Lenovo ThinkPad X13 Yoga’s backlight uses PWM for brightness adjustment up to 78 nits and with a very high frequency, which makes it comfortable for long periods of use in this aspect.
Blue light emissions
Installing our Health-Guard profile not only eliminates PWM but also reduces the harmful Blue Light emissions while keeping the colors of the screen perceptually accurate. If you’re not familiar with the Blue light, the TL;DR version is – emissions that negatively affect your eyes, skin, and your whole body. You can find more information about that in our dedicated article on Blue Light.
Lenovo ThinkPad X13 Yoga’s IPS panel has a Full HD resolution, good contrast ratio, and comfortable viewing angles. It also covers 98% of the sRGB color gamut and its backlight doesn’t flicker above 78 nits (below that the frequency is very high and hardly detectable). Moreover, this unit has a very high color accuracy, especially with our Gaming and Web design profile, which is excellent for Web designers, e-commerce retailers, and presenters.
Buy our profiles
Since our profiles are tailored for each individual display model, this article and its respective profile package are meant for Lenovo ThinkPad X13 Yoga configurations with 13.3″ Innolux N133HCE-EP2 (FHD, 1920 × 1080) IPS panel.
*Should you have problems with downloading the purchased file, try using a different browser to open the link you’ll receive via e-mail. If the download target is a .php file instead of an archive, change the file extension to .zip or contact us at [email protected]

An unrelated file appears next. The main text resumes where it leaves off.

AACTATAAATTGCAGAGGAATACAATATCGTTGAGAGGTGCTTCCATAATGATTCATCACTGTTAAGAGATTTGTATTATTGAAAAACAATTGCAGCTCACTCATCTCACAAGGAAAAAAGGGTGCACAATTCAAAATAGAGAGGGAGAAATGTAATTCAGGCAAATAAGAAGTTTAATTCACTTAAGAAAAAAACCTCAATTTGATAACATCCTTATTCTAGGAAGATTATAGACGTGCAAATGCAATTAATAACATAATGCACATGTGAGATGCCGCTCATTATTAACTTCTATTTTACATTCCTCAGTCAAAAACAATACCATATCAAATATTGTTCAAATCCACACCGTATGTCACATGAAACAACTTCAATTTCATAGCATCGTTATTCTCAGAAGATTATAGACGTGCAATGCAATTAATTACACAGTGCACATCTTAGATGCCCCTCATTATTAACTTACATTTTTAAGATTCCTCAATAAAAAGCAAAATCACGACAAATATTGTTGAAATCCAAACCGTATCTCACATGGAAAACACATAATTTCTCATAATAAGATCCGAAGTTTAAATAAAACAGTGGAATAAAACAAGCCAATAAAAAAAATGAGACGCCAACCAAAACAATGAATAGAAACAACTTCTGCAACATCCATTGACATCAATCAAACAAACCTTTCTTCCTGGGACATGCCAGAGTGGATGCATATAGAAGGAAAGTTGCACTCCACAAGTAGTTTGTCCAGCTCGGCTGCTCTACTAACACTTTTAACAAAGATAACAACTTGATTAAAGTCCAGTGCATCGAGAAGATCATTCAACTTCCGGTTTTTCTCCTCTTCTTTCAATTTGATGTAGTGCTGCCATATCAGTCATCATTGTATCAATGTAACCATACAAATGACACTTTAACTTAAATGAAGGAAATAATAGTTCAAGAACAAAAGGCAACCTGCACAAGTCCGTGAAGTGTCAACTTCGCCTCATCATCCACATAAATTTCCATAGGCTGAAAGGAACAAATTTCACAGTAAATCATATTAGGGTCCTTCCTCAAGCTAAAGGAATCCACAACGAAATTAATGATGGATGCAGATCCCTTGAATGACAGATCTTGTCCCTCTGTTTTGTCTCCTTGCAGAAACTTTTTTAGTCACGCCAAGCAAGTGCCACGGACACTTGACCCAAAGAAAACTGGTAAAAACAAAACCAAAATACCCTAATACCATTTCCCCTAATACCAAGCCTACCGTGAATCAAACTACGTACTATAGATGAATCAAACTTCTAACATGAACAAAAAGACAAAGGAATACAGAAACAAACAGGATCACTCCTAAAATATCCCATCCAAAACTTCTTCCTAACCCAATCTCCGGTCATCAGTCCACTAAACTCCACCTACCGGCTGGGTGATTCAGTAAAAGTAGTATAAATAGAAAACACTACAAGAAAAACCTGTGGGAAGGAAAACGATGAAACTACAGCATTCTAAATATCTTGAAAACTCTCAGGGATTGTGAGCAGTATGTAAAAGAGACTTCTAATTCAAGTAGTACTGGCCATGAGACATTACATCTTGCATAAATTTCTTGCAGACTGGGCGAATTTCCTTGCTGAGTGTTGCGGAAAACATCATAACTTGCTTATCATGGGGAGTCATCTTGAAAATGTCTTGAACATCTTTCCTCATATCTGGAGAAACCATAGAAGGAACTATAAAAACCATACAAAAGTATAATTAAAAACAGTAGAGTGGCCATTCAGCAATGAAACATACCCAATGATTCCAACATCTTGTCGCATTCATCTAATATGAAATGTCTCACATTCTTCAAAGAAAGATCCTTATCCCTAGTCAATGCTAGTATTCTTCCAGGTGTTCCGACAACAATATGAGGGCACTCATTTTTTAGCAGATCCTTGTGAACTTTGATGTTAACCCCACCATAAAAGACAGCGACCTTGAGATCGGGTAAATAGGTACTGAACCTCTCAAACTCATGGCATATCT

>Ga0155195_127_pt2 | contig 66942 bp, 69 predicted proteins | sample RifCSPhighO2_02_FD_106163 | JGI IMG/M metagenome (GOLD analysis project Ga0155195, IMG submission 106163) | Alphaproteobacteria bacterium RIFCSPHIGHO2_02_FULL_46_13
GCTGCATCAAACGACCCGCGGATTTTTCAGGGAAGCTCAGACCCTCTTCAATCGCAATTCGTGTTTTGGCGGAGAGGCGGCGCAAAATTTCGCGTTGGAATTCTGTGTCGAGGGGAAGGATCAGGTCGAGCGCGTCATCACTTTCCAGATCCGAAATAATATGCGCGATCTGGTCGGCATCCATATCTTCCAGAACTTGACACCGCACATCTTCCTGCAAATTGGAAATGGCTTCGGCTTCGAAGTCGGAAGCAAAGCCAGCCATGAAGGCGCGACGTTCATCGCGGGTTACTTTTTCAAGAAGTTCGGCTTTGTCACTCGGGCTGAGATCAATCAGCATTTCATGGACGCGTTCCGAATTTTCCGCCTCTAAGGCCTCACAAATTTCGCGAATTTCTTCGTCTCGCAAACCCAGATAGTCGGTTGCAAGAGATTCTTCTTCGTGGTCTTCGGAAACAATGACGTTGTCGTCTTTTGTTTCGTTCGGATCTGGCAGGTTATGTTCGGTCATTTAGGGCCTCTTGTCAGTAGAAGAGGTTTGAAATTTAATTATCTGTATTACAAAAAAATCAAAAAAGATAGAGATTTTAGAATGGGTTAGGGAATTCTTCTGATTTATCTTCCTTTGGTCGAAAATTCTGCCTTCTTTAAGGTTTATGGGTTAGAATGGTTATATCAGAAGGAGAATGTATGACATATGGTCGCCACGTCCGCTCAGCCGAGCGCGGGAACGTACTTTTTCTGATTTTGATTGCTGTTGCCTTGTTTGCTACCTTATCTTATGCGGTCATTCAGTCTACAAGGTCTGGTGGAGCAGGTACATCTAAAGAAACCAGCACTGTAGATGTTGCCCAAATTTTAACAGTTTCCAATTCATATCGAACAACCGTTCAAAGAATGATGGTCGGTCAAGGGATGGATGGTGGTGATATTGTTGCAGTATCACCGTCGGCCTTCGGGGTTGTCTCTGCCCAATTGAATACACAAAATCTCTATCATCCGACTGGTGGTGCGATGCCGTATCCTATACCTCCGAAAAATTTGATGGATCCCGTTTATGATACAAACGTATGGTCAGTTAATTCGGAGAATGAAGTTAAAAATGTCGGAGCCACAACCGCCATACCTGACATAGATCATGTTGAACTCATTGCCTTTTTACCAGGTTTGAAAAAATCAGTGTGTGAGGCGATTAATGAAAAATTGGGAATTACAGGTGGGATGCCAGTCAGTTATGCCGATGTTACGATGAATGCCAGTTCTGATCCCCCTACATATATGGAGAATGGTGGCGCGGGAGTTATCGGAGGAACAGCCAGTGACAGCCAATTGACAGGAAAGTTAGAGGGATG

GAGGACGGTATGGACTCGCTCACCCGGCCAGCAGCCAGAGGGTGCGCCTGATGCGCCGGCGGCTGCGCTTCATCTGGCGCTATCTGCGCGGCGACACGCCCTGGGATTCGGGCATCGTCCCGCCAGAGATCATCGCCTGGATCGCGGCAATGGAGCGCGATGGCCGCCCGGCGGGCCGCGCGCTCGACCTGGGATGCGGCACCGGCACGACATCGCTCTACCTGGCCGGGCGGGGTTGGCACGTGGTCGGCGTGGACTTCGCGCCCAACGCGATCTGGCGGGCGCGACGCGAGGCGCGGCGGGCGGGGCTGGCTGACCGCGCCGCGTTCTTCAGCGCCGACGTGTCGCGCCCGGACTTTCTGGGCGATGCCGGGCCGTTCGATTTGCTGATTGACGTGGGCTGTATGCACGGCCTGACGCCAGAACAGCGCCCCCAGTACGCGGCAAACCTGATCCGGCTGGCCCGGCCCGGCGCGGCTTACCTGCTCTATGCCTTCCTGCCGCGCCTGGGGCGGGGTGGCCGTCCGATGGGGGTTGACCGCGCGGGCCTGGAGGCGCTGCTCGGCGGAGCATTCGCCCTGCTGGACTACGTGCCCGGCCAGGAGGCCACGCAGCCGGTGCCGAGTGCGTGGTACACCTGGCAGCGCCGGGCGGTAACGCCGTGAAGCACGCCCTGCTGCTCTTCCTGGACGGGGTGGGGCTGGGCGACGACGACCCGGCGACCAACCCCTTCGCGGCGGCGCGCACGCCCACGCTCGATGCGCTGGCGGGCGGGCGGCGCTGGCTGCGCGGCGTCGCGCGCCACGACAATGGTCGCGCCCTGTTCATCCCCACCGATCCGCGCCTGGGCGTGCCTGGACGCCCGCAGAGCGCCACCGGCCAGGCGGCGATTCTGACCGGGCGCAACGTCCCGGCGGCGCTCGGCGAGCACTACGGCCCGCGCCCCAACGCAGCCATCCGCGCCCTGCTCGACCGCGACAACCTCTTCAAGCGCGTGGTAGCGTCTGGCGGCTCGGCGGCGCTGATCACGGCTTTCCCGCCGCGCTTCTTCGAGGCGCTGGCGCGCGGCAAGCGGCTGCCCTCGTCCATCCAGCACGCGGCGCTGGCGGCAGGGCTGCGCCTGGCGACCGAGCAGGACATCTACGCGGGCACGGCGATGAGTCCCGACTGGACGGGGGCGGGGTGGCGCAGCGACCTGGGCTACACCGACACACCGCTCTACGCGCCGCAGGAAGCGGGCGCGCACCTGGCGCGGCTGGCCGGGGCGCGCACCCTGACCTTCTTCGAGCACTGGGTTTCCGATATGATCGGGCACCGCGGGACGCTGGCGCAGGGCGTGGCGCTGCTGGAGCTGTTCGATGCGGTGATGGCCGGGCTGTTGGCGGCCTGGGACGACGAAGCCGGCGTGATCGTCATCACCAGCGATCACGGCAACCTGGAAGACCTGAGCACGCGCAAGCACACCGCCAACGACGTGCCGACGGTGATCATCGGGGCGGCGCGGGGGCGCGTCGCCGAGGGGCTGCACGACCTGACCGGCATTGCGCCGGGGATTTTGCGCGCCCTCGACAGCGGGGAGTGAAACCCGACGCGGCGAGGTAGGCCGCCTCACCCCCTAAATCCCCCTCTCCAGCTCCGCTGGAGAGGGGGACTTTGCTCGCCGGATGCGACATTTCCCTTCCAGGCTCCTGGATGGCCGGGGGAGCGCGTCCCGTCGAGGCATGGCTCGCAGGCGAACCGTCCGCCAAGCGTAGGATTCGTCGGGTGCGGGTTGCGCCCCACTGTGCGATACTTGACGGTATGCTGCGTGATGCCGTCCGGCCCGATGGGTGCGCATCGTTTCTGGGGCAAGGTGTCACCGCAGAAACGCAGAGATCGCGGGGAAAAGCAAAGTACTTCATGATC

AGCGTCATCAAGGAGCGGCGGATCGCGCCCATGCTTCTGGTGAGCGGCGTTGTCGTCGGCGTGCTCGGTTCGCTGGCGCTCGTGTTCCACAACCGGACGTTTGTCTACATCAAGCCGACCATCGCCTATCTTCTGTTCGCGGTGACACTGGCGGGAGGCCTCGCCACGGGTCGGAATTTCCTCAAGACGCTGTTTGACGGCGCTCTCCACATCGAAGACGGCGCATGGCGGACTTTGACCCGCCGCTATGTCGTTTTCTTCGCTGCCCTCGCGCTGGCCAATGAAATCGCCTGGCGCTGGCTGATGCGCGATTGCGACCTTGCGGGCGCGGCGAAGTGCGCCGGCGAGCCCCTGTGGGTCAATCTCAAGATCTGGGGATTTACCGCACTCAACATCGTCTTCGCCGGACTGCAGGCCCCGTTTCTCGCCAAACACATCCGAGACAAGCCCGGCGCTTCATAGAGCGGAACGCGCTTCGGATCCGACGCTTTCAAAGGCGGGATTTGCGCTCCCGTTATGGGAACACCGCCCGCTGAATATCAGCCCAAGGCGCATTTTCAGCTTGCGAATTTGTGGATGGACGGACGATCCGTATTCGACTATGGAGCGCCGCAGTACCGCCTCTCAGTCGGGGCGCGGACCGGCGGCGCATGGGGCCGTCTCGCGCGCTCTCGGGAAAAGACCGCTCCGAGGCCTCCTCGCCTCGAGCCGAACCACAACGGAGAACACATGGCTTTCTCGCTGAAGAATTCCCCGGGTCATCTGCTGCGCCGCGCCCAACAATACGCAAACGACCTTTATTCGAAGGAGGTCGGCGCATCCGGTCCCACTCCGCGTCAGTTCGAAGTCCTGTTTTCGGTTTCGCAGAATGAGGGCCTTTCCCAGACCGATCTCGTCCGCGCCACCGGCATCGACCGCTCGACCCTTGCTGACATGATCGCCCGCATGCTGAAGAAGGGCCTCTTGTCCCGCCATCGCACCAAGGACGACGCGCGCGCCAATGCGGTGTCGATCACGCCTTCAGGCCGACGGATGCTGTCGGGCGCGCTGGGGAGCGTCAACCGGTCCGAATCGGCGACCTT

Read more about the profiles HERE.
In addition to receiving efficient and health-friendly profiles, by buying LaptopMedia's products you also support the development of our labs, where we test devices in order to produce the most objective reviews possible.
Office Work should be used mostly by users who spend most of the time looking at pieces of text, tables or just surfing. This profile aims to deliver better distinctness and clarity by keeping a flat gamma curve (2.20), native color temperature and perceptually accurate colors.
Design and Gaming
This profile is aimed at designers who work with colors professionally, and for games and movies as well. Design and Gaming takes display panels to their limits, making them as accurate as possible in the sRGB IEC61966-2-1 standard for Web and HDTV, at white point D65.